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The 2020–21 European windstorm season kicked off with Storm Alex in early October as a microcosm of this century so far, promising great winds then delivering a lot of water. The previous winter saw many similar weak windstorms, with just one notable event in Ciara/Sabine causing roughly €1.5 billion in losses in February. Will this season extend the run of relatively benign winter winds, or will we see a return to the stormier 1980s and 1990s?

In the first part of this blog, we will look at the indications for the storminess across Europe this winter. The forecast is completed by a discussion of its uncertainties, which leads to the second part: What is the reliable view of risk for European windstorm? The basis for the long-range outlook is described in an RMS® review of the latest scientific literature on European windstorm activity, made available to clients earlier this year.

Distinguishing cause from effect can be difficult in the climate system, and as a result, many different drivers of winter climate have been proposed. We will focus on four main European winter drivers, which together account for most of the predictability: 

  • El Niño-Southern Oscillation (ENSO): a two- to seven-year cycle of changing east-west heat gradients in the tropical ocean and atmosphere, which modifies extratropical winds
  • Quasi-Biennial Oscillation (QBO): a 28-month cycle of wind changes in the tropical stratosphere, perturbing the polar vortex, hence European storminess
  • Solar flux: changes in ultraviolet radiation following solar cycles (chiefly 11 years, and longer term) modify stratospheric heat and winds, affecting polar vortex, hence midlatitude storminess
  • Arctic sea ice: more ice means a colder polar air mass, which in turn is one of two basic ingredients of storms (the other is warmer southern air mass); sea ice in the Kara and Barents Seas may be particularly relevant to European windstorm by regulating the strength of the Siberian high

The expected impacts of these four drivers on European weather this winter are portrayed in Figure 1 (below), which shows the predicted change in mean winter surface pressure from its long-term climatology (“pressure anomaly”). Black arrows show the mean surface wind anomaly corresponding to such pressure anomalies; when pointing from west to east they indicate a strengthening of the mean westerlies, hence more storminess, and vice versa.

Both the solar and sea-ice drivers are expected to produce an easterly wind anomaly through the windstorm domain, implying less storminess, while the QBO and ENSO favor westerly anomalies and increased storm activity. How will all these drivers combine into the single realization this winter?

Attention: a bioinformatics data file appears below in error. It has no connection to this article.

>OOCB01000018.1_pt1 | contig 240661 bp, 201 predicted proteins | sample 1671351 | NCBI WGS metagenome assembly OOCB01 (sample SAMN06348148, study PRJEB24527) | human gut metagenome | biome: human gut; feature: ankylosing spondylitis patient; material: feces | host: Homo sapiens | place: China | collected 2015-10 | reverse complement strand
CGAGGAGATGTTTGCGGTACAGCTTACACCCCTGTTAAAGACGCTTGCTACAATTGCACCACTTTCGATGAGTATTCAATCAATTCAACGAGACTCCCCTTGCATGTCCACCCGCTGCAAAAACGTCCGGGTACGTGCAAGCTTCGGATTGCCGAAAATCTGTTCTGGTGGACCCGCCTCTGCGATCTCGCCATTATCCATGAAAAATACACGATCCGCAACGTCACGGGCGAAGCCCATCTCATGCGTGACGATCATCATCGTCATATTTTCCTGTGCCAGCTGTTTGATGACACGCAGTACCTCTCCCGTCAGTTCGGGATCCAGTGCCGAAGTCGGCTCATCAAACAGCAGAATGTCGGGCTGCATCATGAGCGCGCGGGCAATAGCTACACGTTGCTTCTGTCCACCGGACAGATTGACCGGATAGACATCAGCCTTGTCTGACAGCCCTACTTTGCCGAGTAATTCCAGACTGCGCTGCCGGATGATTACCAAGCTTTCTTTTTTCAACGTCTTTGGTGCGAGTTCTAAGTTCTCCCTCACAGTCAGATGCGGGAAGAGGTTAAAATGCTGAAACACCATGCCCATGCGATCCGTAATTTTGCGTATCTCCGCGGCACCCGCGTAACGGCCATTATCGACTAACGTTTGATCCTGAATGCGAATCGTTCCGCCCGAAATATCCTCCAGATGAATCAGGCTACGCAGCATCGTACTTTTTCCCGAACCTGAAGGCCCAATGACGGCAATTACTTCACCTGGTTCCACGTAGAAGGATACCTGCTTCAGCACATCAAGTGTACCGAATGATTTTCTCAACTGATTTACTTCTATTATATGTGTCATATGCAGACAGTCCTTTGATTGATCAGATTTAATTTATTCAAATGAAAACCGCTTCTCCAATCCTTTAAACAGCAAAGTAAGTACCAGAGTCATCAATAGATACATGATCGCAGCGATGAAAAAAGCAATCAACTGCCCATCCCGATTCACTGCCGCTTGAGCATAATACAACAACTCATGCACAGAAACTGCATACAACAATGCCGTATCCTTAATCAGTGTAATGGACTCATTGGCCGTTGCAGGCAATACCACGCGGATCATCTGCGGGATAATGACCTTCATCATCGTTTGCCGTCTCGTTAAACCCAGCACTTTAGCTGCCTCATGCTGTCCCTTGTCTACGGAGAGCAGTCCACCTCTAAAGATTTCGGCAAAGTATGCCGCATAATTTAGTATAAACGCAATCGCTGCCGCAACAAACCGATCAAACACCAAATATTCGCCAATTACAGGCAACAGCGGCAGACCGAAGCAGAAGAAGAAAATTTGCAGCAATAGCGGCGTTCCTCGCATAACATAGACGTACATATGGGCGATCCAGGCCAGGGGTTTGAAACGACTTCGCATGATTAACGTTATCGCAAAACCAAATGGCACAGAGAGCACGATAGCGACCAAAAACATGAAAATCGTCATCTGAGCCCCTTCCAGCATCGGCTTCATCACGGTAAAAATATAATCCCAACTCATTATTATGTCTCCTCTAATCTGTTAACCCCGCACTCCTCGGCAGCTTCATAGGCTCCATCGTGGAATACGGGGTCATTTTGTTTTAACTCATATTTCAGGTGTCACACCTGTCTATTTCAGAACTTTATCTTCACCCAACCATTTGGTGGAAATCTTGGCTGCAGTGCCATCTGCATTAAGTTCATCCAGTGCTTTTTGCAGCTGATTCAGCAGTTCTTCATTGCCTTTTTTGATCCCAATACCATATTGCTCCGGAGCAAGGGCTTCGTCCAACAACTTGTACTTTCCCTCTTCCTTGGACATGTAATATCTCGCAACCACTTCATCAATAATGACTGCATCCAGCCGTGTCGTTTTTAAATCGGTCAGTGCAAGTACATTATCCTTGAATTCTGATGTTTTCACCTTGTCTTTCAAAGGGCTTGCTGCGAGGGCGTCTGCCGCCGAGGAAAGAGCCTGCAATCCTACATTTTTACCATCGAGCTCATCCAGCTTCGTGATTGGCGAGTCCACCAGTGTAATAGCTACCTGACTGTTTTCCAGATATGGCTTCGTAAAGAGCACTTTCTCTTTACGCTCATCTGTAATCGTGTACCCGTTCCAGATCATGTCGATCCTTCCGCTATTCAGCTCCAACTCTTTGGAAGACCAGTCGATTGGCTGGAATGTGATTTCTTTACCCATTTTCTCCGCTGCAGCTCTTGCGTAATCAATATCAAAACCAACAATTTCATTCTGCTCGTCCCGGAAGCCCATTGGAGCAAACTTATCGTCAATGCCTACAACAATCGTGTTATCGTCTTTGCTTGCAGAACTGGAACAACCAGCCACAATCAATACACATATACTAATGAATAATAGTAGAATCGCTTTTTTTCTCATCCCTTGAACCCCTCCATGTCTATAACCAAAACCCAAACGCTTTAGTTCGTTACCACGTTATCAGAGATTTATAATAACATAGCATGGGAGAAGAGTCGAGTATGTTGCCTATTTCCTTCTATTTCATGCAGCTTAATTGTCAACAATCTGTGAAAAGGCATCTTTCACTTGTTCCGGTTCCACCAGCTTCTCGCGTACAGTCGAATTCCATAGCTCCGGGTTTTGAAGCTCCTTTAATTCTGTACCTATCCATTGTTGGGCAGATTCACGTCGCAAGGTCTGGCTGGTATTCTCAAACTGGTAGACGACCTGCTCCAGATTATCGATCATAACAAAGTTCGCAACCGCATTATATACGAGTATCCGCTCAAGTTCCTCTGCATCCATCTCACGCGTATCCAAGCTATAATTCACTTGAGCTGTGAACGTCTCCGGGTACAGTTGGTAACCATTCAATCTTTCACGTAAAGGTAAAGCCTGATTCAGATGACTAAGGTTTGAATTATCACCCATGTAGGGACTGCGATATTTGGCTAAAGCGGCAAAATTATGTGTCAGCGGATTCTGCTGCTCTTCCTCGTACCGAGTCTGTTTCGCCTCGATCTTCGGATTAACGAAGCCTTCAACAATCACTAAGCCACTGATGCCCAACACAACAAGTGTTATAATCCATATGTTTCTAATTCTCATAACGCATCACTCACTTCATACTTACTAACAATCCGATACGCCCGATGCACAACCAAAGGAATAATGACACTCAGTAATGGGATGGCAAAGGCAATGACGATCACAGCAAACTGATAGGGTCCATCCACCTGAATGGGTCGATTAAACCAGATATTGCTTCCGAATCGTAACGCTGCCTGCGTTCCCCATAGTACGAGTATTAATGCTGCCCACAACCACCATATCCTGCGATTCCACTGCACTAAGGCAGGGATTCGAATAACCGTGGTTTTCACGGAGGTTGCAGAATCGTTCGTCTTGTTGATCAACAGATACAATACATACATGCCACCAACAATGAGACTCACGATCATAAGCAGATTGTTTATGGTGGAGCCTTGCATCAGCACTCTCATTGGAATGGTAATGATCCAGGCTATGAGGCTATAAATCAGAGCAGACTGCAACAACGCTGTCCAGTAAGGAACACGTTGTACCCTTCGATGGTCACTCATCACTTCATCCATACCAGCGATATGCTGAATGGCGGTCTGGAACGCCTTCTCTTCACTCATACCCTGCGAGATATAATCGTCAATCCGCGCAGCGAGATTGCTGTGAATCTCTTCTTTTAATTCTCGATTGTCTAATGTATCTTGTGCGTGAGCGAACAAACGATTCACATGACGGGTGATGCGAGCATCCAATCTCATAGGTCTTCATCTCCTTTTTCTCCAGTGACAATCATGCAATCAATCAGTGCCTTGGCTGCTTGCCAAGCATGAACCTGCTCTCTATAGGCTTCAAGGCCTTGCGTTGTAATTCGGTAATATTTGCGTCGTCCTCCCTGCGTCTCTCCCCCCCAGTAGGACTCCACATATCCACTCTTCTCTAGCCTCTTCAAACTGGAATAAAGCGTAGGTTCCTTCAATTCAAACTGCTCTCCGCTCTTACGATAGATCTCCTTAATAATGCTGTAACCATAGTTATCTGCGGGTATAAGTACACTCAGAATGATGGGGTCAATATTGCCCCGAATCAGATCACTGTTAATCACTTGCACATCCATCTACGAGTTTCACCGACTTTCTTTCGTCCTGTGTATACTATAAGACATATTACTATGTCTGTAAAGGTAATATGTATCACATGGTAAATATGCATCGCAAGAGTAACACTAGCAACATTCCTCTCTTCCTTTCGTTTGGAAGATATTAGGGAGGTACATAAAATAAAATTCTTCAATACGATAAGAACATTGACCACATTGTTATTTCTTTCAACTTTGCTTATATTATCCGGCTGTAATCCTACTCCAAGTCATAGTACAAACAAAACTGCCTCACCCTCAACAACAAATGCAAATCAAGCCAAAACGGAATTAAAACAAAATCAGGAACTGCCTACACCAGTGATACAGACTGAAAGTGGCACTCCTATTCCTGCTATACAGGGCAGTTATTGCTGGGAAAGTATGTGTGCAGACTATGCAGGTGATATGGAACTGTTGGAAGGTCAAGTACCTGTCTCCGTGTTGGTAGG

Expected change in mean winter surface pressure
Figure 1: Expected change in mean winter surface pressure (contours, in hectoPascals) produced by each of the four major drivers this winter, based on historical experience. The anomalous surface wind is depicted by black arrows.

At first glance, the easterly anomalies from solar and sea-ice forcing look like they may be larger than the westerly (stormy) anomalies from QBO and ENSO. This simple view tacitly assumes the impacts from various drivers combine linearly. However, some published work undermines this assumption. Labitzke et al. (2006) found a remarkably nonlinear interaction between solar flux and QBO in the Arctic winter (see their Figure 3).

The coupling of the polar vortex with European winter weather indicates we need more insight into the interactions between these drivers before confident predictions can be made. Perhaps the most that can be said is that the upcoming winter may be less stormy than the long-term average, and that the state of research means the true outcome is highly uncertain.

What Is a Dependable Reference View?

The above analysis leads to a couple of questions: Will the RMS reference view continue to use all available storm information since the early 1970s to represent the longer-term storm climate? Or should the current climate variability view (CVV), innately more weighted to the recent lull, be considered as a reference view?

The short answer to the second question is no. A candidate for a reference view must offer a robust and reliable perspective on potential storm activity over the next few years. The most recent RMS update on multidecadal variability found growing understanding of the decline from the stormy end of the twentieth century to the twenty-first century lull. However, predictions of future storminess at decadal scales contain several sources of uncertainty, including: